United Airlines, the second-largest U.S. carrier, raised nearly all its domestic airfares by 3 to 5 percent Thursday as it struggles to...
NEW YORK — United Airlines, the second-largest U.S. carrier, raised nearly all its domestic airfares by 3 to 5 percent Thursday as it struggles to cope with soaring fuel costs.
The widespread increase is the third in a row initiated by United in just over two weeks, and will likely entice other carriers to follow suit. The Chicago-based carrier’s last two attempts were quickly matched by competitors and remain in place in many markets.
United spokeswoman Robin Urbanski said the increase, which applies everywhere in the U.S. except to and from Hawaii, is “part of our effort to pass on increases in our commodity costs that will help offset the significant and rapid rise in fuel.”
The move comes just two days after Delta Air Lines Chief Executive Richard Anderson said domestic carriers need to raise tickets 15 to 20 percent just to break even at existing fuel prices. United, Delta and other major carriers reported billions of dollars in combined quarterly losses in recent days.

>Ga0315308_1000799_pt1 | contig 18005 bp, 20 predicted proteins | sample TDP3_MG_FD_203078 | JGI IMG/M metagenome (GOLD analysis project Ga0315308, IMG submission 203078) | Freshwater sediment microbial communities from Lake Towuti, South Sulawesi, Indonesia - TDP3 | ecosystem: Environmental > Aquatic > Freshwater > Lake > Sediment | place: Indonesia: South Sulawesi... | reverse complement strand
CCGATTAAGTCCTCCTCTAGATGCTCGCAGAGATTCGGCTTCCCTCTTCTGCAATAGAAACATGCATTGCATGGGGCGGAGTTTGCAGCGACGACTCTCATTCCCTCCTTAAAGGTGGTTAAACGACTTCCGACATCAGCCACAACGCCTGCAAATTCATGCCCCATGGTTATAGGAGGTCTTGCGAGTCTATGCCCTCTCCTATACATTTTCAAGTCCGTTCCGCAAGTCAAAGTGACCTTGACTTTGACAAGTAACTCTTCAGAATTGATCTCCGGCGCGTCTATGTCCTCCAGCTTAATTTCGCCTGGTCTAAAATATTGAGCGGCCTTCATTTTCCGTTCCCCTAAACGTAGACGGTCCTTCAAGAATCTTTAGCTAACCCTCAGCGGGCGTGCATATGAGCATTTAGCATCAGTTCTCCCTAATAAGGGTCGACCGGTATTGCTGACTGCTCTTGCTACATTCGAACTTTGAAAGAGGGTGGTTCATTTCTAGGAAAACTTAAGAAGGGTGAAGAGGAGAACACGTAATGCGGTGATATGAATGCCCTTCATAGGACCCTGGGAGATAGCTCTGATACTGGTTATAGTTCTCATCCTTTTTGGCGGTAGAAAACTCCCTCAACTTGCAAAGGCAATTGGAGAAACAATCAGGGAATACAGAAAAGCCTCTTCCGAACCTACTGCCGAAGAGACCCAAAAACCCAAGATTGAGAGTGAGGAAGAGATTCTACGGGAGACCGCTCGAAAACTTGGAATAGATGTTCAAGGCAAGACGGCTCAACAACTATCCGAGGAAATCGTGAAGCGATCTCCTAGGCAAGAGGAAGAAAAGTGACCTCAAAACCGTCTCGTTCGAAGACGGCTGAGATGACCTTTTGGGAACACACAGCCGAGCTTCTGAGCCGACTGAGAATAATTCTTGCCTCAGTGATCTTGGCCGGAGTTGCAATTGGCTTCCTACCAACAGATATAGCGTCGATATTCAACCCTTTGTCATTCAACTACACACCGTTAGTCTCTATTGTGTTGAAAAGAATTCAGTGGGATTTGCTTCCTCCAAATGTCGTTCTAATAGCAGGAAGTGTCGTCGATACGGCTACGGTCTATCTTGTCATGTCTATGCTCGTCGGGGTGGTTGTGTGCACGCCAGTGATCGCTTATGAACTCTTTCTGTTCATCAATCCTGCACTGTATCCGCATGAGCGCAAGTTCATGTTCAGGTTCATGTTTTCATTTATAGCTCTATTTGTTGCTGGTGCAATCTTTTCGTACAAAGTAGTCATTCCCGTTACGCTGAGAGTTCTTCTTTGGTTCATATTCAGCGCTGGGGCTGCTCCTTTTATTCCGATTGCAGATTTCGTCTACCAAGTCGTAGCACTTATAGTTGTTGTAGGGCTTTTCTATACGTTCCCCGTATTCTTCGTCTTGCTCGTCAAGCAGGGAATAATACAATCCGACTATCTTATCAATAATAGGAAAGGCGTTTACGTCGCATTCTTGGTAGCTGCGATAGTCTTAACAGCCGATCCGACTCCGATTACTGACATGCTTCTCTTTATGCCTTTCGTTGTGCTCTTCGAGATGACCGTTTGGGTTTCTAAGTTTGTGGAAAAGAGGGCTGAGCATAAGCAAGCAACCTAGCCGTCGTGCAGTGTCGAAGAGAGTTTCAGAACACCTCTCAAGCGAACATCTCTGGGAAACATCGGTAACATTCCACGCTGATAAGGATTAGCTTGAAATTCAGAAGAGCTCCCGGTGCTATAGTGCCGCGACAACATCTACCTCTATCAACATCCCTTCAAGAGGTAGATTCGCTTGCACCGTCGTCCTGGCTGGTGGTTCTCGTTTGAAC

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Airline-operating costs have surged as the price of jet fuel, like gasoline, has skyrocketed along with the price of oil.
United’s 3 percent fare increase affects routes where it competes head-to-head against low-cost carriers such as Southwest Airlines, while the 5 percent increase applies to routes where there is no competition from budget carriers.
The new prices will raise round-trip fares by as little as $2 on the cheapest routes, but could add as much as $90 on some flights, Urbanski said.
Rick Seaney, chief executive of the airline ticket research site FareCompare.com, said he expects other carriers will match the increase before the weekend.
No other carrier immediately announced it was following suit. American Airlines, the nation’s largest carrier, and Southwest said they were evaluating the move.